Written by Justin Brett
Being an educator is often a job that doesn't receive the respect it deserves. These people evaluate and inspire the next generation, but can end up being overlooked in many ways. To push back against this trend, today's blog post is about an educator who worked to mold the past generation, Gladys McNeice.
Mrs. McNeice was born and raised in the Port Stanley-St. Thomas area, and studied herself first at the Victoria College in Toronto, then the Ontario College of Education. After obtaining her teacher's credentials, McNeice would work in several positions across Ontario, including the Algoma College, before arriving at the Sault. Gladys was a teacher at Sault Collegiate, or Sault College as it's known today, from 1923 to 1969. She specialized in French, German and Modern History, and recalls teaching nearly every period of the day at the beginning of her time there.
This is not to say all Gladys did was serve as a teacher; she also made herself known in the community. In her spare time she was an art enthusiast to the point of serving as president of the Algoma Art Society, and enjoyed recreational activites including canoing and hiking. What is most relevant to this blog however may be her contributions to local history.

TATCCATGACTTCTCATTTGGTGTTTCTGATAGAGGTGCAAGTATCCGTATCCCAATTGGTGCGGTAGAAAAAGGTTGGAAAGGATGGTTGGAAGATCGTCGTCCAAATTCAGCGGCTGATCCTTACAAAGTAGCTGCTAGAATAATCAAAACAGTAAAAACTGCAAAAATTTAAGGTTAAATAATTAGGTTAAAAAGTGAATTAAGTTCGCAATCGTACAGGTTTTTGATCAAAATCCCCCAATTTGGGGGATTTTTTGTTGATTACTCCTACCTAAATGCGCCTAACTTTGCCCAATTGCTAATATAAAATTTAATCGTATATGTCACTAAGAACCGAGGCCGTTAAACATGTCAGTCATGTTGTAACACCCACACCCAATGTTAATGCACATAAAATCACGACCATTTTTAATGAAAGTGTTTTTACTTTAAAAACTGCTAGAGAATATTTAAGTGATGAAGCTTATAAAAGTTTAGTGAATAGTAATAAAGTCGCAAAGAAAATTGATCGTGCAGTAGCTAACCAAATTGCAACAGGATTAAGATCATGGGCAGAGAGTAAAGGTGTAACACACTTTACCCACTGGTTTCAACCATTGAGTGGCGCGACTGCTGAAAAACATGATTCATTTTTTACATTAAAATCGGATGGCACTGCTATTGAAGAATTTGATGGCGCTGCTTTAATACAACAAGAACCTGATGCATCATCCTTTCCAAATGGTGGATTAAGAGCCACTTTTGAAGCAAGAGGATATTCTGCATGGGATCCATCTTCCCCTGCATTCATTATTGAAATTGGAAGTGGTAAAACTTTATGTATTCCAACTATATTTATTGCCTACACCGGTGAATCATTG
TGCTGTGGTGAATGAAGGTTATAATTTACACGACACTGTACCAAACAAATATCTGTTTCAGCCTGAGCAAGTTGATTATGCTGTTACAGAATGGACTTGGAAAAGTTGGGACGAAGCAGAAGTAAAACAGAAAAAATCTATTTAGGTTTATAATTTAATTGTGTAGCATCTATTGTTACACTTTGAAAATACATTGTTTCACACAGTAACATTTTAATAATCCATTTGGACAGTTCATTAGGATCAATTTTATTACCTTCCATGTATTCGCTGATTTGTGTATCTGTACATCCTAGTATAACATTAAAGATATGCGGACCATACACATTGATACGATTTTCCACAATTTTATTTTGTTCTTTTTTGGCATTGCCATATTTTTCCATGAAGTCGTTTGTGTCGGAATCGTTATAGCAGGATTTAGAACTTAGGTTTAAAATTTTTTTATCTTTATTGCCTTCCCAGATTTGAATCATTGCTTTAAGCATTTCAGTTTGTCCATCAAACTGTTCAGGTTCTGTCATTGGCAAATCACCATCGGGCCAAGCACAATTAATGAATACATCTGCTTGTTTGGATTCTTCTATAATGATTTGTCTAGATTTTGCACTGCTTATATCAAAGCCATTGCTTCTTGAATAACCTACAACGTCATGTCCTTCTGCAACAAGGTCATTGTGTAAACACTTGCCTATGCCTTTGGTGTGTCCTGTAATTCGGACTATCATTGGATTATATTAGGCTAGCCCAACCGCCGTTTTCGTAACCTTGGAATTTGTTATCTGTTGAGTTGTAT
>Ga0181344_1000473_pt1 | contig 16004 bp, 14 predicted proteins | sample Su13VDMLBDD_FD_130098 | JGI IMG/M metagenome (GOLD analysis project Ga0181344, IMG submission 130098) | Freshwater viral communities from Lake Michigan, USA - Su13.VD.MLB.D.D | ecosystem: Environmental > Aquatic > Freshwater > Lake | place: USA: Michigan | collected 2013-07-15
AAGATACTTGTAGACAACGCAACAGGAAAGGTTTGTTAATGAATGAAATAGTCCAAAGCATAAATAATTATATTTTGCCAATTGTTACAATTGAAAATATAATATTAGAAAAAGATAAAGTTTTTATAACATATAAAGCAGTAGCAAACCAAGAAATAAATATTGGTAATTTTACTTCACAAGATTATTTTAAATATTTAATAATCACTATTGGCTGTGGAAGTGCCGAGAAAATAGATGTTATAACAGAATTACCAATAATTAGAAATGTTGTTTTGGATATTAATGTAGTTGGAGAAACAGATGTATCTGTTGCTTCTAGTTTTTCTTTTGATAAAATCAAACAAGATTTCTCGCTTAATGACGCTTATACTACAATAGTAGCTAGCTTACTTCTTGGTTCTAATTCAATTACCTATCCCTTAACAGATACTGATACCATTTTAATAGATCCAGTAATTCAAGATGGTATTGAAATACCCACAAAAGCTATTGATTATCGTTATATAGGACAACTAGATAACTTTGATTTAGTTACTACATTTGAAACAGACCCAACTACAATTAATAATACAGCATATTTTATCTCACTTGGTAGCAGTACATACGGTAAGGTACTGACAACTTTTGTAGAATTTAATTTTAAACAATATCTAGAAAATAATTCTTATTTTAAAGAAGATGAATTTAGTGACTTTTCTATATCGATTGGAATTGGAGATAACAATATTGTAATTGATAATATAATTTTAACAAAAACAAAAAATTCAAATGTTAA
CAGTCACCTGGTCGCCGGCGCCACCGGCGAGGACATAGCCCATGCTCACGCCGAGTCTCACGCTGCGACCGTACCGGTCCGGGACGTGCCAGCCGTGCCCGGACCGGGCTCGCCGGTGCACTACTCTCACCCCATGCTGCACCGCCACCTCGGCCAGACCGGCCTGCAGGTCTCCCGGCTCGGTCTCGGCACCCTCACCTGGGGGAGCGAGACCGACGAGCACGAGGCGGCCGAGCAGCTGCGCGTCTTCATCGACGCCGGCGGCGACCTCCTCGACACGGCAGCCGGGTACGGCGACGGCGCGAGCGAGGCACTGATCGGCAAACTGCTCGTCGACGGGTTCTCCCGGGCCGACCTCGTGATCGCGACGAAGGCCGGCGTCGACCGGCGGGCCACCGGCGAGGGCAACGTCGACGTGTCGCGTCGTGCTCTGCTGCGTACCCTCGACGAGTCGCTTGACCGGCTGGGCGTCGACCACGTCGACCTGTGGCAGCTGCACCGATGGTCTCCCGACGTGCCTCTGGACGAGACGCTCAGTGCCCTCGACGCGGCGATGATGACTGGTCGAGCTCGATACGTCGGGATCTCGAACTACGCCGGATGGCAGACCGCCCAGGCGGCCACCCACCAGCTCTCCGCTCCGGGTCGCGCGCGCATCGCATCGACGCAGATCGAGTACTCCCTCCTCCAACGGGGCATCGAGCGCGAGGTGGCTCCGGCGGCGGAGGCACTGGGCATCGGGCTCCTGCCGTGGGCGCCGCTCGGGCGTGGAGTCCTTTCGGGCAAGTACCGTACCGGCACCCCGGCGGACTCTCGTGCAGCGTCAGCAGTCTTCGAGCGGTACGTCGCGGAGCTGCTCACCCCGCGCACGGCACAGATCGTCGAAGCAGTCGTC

Gladys McNeice was a major figure in the Sault St. Marie and 49 Field Regiment RCA Historical Society, serving as its president for three years. She was responsible for many innovations, such as indexing the Museum's collection - in fact, one can find many entries in it today that are credited to her! If you have ever visited the Ermatinger Old Stone House, you also have her to thank for that: originally it was only meant to be a headquarters for the Algoma Art Society, but she decided to make it an accurate representation of how it looked back when it was built. Quite a bit of work and research was done by her to make sure everything was as it ought to be.
For her hard work Gladys was awarded the Outstanding Citizenship Award in 1969, and three years later the Sault Ste. Marie Medal of Merit for Oustanding Achievement in the Cultural Field. She would pass away in 1978, but as this blog has covered she more than made a legacy for herself with her work in the Sault. The Museum is happy to give her a further small honor.